The University of Sussex

Formal methods for V&V of partial specifications: an experience report

Steve Easterbrook, John Callahan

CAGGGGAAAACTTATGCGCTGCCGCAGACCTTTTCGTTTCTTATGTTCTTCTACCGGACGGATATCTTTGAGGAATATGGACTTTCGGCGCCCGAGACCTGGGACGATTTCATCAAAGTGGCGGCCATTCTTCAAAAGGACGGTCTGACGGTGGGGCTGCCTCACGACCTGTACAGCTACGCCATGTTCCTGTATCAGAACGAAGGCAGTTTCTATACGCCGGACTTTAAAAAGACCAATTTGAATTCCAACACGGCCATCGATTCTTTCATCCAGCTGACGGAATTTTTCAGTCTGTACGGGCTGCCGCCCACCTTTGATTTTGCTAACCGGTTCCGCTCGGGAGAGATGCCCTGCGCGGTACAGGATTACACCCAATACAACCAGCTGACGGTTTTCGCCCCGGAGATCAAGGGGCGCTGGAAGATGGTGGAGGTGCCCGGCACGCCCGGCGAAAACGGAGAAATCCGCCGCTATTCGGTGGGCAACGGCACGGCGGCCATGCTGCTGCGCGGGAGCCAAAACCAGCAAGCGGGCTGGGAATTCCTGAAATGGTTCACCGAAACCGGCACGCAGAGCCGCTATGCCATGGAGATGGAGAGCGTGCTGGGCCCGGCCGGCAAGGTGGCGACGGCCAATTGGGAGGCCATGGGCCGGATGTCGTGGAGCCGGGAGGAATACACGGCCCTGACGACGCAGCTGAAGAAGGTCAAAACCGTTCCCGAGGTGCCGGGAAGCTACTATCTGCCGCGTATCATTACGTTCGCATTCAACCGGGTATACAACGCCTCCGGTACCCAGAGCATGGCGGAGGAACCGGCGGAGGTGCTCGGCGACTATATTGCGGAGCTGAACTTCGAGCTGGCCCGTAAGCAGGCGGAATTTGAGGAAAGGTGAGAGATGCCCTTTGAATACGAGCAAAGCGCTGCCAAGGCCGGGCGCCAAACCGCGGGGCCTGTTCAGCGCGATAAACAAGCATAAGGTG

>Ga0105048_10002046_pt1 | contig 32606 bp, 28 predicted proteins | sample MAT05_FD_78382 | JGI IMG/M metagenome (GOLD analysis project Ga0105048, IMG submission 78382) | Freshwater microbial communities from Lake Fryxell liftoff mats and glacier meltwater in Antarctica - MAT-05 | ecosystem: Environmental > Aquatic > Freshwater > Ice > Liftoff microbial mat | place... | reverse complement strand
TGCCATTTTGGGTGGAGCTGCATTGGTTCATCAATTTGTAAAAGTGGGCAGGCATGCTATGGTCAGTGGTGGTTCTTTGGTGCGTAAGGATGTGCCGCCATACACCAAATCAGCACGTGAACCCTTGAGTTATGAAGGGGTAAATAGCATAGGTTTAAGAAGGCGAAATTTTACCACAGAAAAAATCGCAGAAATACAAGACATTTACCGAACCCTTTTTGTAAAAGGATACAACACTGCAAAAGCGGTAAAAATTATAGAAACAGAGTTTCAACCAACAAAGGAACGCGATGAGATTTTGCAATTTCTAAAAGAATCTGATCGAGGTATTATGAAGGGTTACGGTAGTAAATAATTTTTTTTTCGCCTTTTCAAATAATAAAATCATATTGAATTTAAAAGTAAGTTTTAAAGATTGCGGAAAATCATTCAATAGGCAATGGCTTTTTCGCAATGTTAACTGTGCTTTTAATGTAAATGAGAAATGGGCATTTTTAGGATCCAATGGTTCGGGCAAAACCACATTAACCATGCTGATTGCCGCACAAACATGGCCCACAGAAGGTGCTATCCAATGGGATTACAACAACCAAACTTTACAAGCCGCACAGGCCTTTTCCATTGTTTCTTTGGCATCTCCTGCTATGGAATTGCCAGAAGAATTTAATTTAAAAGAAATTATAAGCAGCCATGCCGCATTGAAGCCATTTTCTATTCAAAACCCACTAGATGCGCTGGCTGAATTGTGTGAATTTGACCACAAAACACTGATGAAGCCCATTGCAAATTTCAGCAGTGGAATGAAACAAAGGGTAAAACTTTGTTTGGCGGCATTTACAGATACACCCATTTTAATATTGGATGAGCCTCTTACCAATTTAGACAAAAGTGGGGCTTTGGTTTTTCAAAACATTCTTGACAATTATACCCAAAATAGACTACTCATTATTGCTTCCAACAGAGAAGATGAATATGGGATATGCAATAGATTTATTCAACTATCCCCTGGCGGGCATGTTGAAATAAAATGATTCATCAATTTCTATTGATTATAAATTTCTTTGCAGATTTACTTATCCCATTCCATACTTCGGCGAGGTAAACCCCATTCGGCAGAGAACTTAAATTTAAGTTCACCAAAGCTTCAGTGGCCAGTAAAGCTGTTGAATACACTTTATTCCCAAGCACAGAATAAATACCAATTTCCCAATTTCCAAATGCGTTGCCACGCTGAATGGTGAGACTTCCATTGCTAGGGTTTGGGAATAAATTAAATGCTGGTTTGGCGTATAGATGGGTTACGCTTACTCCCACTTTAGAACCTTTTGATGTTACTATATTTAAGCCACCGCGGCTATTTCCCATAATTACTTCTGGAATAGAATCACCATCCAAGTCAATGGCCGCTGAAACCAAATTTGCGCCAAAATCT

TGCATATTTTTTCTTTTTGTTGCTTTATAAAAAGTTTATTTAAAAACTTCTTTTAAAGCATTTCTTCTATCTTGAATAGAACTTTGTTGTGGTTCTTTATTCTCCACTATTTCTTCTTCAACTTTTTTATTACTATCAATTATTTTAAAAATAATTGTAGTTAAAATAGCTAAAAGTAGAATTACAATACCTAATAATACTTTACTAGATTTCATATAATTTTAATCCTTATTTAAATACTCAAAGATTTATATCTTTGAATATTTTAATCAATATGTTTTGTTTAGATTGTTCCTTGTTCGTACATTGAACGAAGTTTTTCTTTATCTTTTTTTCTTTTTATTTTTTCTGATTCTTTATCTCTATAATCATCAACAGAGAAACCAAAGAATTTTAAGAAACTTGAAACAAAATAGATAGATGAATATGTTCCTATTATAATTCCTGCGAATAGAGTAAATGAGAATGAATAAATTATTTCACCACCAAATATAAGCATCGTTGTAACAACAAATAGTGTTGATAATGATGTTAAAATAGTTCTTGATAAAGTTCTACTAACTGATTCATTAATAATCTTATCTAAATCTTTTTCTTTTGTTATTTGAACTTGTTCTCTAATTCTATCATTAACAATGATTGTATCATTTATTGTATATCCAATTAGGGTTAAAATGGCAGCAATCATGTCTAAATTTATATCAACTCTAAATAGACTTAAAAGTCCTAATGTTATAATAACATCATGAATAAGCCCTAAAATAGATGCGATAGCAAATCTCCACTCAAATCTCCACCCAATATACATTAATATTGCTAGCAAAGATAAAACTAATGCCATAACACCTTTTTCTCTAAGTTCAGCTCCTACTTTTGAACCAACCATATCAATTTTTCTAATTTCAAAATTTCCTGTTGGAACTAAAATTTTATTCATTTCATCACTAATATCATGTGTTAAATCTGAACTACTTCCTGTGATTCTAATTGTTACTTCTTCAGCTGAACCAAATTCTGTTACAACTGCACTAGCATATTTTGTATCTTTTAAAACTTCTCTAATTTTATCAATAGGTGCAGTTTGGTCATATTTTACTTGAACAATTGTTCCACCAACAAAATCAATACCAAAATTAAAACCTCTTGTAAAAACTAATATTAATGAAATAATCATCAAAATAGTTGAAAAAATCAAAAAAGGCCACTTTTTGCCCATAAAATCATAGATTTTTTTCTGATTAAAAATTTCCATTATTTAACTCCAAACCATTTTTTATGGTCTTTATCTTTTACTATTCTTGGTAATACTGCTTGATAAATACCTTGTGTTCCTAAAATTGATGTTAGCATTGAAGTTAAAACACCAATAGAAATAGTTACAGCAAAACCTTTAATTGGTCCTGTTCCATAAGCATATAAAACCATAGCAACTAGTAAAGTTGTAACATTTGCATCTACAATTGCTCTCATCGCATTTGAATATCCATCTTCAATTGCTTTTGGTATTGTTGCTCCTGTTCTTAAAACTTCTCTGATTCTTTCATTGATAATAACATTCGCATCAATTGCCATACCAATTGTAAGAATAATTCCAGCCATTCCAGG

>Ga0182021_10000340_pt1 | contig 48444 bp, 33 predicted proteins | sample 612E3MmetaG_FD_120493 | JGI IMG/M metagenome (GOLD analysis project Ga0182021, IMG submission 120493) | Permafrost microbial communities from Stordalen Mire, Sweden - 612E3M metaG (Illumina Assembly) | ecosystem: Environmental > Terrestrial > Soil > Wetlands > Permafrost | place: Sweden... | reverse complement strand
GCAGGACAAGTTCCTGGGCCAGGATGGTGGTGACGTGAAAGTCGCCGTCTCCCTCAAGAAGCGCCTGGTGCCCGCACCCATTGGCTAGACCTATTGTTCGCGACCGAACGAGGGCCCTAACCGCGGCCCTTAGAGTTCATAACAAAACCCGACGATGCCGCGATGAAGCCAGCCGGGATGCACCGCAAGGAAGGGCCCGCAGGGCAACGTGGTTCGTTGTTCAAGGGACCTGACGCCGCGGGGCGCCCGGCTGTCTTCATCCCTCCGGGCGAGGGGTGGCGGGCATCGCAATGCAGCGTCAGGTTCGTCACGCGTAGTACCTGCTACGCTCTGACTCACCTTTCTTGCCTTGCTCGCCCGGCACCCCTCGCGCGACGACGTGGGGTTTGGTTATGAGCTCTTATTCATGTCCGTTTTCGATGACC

This paper describes our work exploring the suitability of formal specification methods for independent verification and validation (IV&V) of software specifications for large, safety critical systems. An IV&V contractor often has to perform rapid analysis on incomplete specifications, with no control over how those specifications are represented. Lightweight formal methods show significant promise in this context, as they offer a way of uncovering major errors, without the burden of full proofs of correctness. We describe an experiment in the application of the method SCR to testing for consistency properties of a partial model of the requirements for Fault Detection Isolation and Recovery on the space station. We conclude that the insights gained from formalizing a specification is valuable, and it is the process of formalization, rather than the end product, which is important. It was only necessary to build enough of the formal model to test the properties in which we were interested. Maintenance of fidelity between multiple representations of the same requirements (as they evolve) is still a problem and deserves further study.

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